DijahSB and Harrison's 'hot ass' new collaboration, and 4 more songs you need to hear this week
Fresh new Canadian tracks to add to your playlist right now
Here at CBC Music, we're always on high alert for new songs by Canadian artists.
This week, we're listening to new tracks from:
- Cadence Weapon.
- DijahSB and Harrison.
- TheHonestGuy featuring Malaika Khadijaa.
- Elio featuring Charli XCX.
- Book Buddies.
Scroll down to find out why you need to listen, too.
What new Canadian tunes are you currently obsessed with? Share them with us on Twitter @CBCMusic.
Hit play on our brand new Songs You Need to Hear stream, filled with songs that CBC Music's producers have chosen for their playlists, and tune into CBC Music Mornings every Thursday to hear CBC Music's Jess Huddleston and Saroja Coehlo reveal the standout new Canadian song.
'Senna,' Cadence Weapon
Rollie Pemberton, a.k.a. Cadence Weapon, spent most of his career working on his own, but in recent years, he has expanded his collaborative circle to include a roster of notable Canadian producers. One of his most successful and productive partnerships has been with electronic musician Jacques Greene, who provided beats for "The Host" and "High Rise" off Cadence Weapon's 2018 self-titled release. "[Greene's] beats are like little obstacle courses, constantly shifting and changing," Pemberton wrote in a recent newsletter, describing his love of Greene's production. "It's fun to figure out how I can fit into them."
Pemberton and Greene's process is a kinetic exercise that has always yielded new and exciting results, and that's no different on their latest offering, "Senna," off Cadence Weapon's upcoming album, Parallel World (out April 30). Over a dark, whistling synth soundscape, Pemberton dashes through Greene's futuristic beats with an agility that's fitting for a song that pays homage to Brazilian Formula 1 champ Aryton Senna. Pemberton says "Senna" is "an anthem about someone who took the road less travelled and became a legend in the process." If you've been paying attention to Cadence Weapon's career over the past 15 years, you'd recognize a similar trajectory taking shape. — Melody Lau
'By Myself,' DijahSB, Harrison
I had to learn to float by myself
Had to build the boat by myself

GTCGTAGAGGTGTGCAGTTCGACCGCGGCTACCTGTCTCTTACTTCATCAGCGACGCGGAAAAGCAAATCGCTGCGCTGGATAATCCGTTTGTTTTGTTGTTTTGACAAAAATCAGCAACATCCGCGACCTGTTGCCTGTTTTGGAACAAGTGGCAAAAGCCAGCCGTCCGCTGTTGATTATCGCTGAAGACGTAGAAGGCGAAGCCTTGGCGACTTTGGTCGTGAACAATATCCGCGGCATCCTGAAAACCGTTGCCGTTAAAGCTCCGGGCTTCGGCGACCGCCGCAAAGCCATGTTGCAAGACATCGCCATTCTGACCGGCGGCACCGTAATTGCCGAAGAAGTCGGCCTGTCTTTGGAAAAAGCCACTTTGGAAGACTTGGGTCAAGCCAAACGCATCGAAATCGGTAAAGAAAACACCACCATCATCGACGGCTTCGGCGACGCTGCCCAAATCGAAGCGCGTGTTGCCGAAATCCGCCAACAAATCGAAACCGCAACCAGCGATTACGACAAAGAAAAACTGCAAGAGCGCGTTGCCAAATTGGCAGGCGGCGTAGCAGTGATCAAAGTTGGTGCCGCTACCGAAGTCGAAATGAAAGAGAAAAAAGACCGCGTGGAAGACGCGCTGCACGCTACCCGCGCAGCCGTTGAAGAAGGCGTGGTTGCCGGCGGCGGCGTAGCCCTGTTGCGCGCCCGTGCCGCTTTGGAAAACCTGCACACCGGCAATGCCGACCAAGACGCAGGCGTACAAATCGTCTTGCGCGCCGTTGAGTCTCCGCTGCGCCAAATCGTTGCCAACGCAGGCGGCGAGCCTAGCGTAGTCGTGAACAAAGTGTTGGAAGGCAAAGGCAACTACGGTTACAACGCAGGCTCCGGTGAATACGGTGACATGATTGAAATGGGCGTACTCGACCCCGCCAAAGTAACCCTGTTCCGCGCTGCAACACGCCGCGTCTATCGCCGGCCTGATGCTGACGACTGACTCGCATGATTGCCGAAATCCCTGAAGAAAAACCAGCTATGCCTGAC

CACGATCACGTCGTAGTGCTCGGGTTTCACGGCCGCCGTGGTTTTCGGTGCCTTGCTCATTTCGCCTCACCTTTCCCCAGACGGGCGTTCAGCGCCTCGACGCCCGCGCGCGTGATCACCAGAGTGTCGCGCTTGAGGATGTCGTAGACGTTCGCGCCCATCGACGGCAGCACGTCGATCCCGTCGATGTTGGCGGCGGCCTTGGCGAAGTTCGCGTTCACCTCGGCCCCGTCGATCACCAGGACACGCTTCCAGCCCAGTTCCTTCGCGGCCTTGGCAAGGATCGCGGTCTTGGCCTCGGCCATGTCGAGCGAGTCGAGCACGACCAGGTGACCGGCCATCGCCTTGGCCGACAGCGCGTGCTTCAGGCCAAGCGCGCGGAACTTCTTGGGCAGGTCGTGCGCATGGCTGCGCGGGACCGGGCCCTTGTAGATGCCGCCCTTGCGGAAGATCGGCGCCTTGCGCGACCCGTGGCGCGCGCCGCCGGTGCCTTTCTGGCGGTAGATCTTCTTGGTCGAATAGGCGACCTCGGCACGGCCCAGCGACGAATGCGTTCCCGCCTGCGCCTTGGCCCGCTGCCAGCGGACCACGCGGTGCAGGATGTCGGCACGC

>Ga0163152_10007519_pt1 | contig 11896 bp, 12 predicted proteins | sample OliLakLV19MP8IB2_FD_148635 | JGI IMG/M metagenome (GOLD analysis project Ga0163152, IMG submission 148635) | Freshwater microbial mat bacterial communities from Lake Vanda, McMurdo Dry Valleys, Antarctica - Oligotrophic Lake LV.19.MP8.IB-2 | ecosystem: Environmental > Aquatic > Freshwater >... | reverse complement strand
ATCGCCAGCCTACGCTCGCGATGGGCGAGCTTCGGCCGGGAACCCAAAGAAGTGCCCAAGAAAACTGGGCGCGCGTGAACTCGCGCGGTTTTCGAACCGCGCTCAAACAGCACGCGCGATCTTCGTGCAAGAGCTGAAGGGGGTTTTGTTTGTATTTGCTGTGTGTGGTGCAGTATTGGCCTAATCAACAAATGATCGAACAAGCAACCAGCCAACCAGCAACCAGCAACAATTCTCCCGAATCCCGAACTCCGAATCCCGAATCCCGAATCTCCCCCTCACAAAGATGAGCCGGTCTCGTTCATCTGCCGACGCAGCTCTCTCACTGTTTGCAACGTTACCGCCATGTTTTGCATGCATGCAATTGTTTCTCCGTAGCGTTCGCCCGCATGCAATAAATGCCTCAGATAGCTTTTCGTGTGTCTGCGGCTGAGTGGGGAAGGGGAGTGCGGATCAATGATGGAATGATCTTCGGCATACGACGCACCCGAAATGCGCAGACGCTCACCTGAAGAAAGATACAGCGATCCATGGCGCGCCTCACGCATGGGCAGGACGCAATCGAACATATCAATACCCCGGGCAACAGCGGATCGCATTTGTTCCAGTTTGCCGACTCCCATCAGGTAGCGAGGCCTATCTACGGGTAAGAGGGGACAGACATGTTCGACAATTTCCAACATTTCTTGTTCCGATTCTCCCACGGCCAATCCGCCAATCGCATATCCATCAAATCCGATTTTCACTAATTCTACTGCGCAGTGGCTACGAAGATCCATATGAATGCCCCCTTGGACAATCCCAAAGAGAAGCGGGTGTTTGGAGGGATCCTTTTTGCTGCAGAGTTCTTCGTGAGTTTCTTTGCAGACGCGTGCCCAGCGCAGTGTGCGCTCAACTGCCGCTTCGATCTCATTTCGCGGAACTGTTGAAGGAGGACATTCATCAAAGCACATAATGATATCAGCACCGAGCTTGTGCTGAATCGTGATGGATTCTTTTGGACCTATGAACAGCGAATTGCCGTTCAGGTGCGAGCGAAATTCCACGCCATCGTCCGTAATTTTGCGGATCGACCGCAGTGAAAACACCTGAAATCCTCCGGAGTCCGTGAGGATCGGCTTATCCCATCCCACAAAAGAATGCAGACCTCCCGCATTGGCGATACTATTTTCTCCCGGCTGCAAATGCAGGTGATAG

Had to find and make the most by myself
Had to find the coast by myself
Keep my head above the waters how I cope by myself.
DijahSB is back with a new single from their upcoming album, and the jazz-inflected, bass-heavy vibe the rapper serves with producer Harrison only makes the sharp edge of that chorus dig deeper. "'By Myself' gives you a little bit of insight on what my album Head Above the Waters tries to tackle," DijahSB said via statement. "I also wanted to slow it down and show people that I'm not always about shit that can make you dance; I got bars too. Harrison is like a brother to me and I haven't even met him yet. He really blessed me with a hot ass beat." Look out for Head Above the Waters as of April 23. — Holly Gordon
'Love is a Losing Game,' TheHonestGuy feat. Malaika Khadijaa
TheHonestGuy is the moniker of Toronto's Mubarak Adeyemi, whose six-song EP Love Songs for no One arrived earlier this month and has got us in its thrall. "Love is a Losing Game" is not, as you might expect, an Amy Winehouse cover. Instead, it's a gently waltzing meditation on the exasperating head/heart disconnect that sadly afflicts so many of us. "Something is wrong with my mind/ it thinks about you all the time," he sings with a sweetly plaintive tone before concluding in the chorus, "It don't make no sense to love you." To mirror this contradiction, the harmonies oscillate between major and minor while Malaika Khadijaa sings a poignant counterpoint. — Robert Rowat
'Charger,' Elio feat. Charli XCX
If you missed Elio's EP, Can You Hear me Now, earlier this January, then her upcoming remix EP is the perfect time to discover the Canadian (by way of Swansea, Wales) pop artist. "Charger" is a light, airy take on hyper pop, a frenetic style that Elio's mentor Charli XCX has perfected in recent years. (The two artists, who share managers, began writing together last year, and Elio has praised XCX as "one of the greatest songwriters of our generation" adding that her guidance has been immensely helpful.) While Elio's voice is more subdued than Charli XCX's, the rhythms of her vocal delivery feels like textbook XCX, with Elio comfortably finding pockets to fill between big, bouncing beats while repeating refrains to an ex like, "And I wanna come back/ 'Cause I left my, left my, left my charger." While Elio's musical identity isn't an exact replica of Charli XCX's sound — the rest of Can You Hear me Now reveals a wider range — we can't wait to see what else this dynamic duo will give us in the future. — ML
'Neon,' Book Buddies
Every driver knows the pull of that first love; the wheels that brought you freedom from your parents' home, to your first job, maybe even to your first kiss. The clunk that meant it needed service, and the clang that meant it needed something more than you could afford. On "Neon," the first single from new Dartmouth, N.S., band Book Buddies, vocalist Rebecca Dalley pays homage to the '98 Dodge Neon her grandparents gave her, singing affirmations wrapped in accusations: "Neon/ you're all I need/ neon/ between the static/ you're starting to get to me." Dalley is no stranger to Halifax's indie rock/punk scene, as she and fellow Book Buddies bandmates Anna Cannings, AJ Boutilier and Andrew O'Toole all hail from either Designosaur or Outtacontroller. At just under three minutes, "Neon" is a quick rip through memory lane, electric guitar and drums culminating in the final stretch in an addictive, trance-like rhythm. Here's to a 2021 of road trips soundtracked by new music from Book Buddies. — HG